Thousands of accidents occur in the electrical construction industry each year. Accidents are defined as “an unplanned event that results in personal injury or property damage.” Their severity ranges from minor injury and minimal property damage to million-dollar losses and fatalities.
Remember the V-8 advertisement where the guy slapped his head when he realized he had missed his chance to have his favorite drink? Having a “V-8 Moment” about security systems as the crooks escape a bank robbery is bad news all around.
This is the first of two parts about installing emergency, legally required and/or optional standby systems. This first part will cover the basics of the three systems and the second part will cover requirements for transfer equipment.
The latest Bureau of Labor Statistics data reveals that, in 2001, 27 people involved in electrical construction were killed by falls while performing their jobs. This places falls as the second leading cause of fatalities in our industry.
If you are an electrical contractor who offers voice/data/video, fire or other low-voltage systems and services, you’ve probably been getting more inquiries from end-users who want to retrofit their aging security systems.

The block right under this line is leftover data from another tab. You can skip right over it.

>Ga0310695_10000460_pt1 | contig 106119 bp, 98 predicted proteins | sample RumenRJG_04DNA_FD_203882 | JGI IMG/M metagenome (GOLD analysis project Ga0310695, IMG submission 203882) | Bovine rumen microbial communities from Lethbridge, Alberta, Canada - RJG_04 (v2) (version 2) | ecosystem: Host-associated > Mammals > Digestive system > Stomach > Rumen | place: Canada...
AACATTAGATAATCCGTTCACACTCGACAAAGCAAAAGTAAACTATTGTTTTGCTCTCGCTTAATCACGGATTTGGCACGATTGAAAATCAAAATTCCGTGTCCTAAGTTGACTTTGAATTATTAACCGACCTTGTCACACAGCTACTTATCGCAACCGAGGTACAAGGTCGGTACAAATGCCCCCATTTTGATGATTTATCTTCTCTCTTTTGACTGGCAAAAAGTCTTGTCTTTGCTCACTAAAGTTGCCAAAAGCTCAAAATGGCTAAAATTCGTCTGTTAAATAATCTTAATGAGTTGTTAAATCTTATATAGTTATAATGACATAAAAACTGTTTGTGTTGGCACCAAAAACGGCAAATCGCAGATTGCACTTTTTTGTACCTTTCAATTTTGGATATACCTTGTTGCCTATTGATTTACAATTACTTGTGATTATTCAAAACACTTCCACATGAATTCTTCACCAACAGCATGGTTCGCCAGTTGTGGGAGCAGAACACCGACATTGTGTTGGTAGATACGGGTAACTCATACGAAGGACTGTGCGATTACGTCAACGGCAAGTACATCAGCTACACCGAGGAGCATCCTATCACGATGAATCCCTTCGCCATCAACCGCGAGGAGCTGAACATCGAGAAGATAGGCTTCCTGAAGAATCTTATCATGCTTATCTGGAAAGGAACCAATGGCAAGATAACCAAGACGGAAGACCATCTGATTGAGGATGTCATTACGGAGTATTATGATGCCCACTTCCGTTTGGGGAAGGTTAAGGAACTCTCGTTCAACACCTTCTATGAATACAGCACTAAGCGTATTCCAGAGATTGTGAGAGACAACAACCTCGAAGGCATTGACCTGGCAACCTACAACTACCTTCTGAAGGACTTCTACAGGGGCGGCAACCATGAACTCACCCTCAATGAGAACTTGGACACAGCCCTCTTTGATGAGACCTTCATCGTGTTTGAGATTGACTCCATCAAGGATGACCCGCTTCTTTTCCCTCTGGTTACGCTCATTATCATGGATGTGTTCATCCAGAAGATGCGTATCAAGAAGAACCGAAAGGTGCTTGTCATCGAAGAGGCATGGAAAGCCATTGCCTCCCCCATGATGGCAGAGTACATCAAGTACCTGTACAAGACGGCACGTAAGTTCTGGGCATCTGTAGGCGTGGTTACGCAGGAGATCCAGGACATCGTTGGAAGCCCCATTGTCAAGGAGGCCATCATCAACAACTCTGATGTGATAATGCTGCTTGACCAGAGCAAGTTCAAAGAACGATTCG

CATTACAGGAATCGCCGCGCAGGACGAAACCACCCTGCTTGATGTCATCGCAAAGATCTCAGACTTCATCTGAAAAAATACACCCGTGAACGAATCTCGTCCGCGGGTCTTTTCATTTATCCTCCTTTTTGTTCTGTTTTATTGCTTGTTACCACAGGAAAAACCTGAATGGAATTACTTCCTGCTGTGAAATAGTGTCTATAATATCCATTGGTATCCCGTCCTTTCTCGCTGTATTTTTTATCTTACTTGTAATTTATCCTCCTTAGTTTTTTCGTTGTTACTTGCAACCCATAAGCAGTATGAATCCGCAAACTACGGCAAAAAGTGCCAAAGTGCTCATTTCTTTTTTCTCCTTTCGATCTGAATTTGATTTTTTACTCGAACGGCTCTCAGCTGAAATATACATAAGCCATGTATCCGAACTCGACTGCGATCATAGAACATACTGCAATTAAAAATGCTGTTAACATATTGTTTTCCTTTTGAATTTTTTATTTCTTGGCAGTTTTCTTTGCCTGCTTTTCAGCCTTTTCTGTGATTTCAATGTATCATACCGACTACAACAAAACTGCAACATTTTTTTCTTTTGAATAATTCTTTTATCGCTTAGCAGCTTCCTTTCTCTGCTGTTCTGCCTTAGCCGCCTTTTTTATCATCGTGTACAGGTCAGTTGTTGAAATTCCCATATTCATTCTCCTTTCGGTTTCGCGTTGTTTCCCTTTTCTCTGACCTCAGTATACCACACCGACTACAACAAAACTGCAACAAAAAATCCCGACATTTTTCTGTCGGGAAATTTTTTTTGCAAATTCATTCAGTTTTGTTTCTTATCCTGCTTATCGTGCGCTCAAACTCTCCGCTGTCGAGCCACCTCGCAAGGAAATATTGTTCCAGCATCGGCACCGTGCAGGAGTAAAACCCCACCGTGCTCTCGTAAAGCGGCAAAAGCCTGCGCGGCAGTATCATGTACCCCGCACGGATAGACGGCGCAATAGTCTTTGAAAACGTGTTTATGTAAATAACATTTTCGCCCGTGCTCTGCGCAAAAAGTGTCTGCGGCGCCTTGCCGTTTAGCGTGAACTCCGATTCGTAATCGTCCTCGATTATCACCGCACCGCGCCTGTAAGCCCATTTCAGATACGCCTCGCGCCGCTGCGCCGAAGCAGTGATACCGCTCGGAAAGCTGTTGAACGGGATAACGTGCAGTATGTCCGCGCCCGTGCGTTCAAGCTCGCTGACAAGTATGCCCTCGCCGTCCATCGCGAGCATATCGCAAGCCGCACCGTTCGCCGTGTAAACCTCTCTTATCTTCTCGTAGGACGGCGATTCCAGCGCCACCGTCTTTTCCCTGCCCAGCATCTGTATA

Variety and innovation mean installation flexibility when it comes to lenses for closed-circuit television surveillance (CCTV). That’s just what the end-user needs: a camera and lens that can satisfy whatever the surveillance application dictates.
Security system upkeep is important to ensure the integrity of the system in the event of an actual breach or break in. It’s then that the significance of a reliable intrusion detection system comes to light.
Although the chance of being visited by an OSHA inspector is about one in 15, (based on 1999 Census estimates of firms with more than 10 employees) it may be time to invest in learning your OHSA ABCs and XYZs.
This year, the well-dressed electrical contractor is turning away from shoes by Armani and hats by Yves St. Laurent. Sharp dressers sport hiking-style work boots, more comfortable dielectric footwear, colorful work gloves and NFPA 70E-compliant headgear.
Covert “007” techniques are possible James Bond, watch out! Now, many of the techniques employed by the action adventure hero turned cultural icon are possible—especially when it comes to closed-circuit television surveillance (CCTV).
Technology convergence means practical solutions A fiber optic system guards Naval operations on the Atlantic coastline. A corporate executive shoots video and transmits the live images instantly, across the country.
In no other market has technology advanced as quickly as in digital video and closed circuit television video (CCTV) surveillance. Digital signal processing is state-of-the-art and beyond, and cameras are nearly end-to-end digital.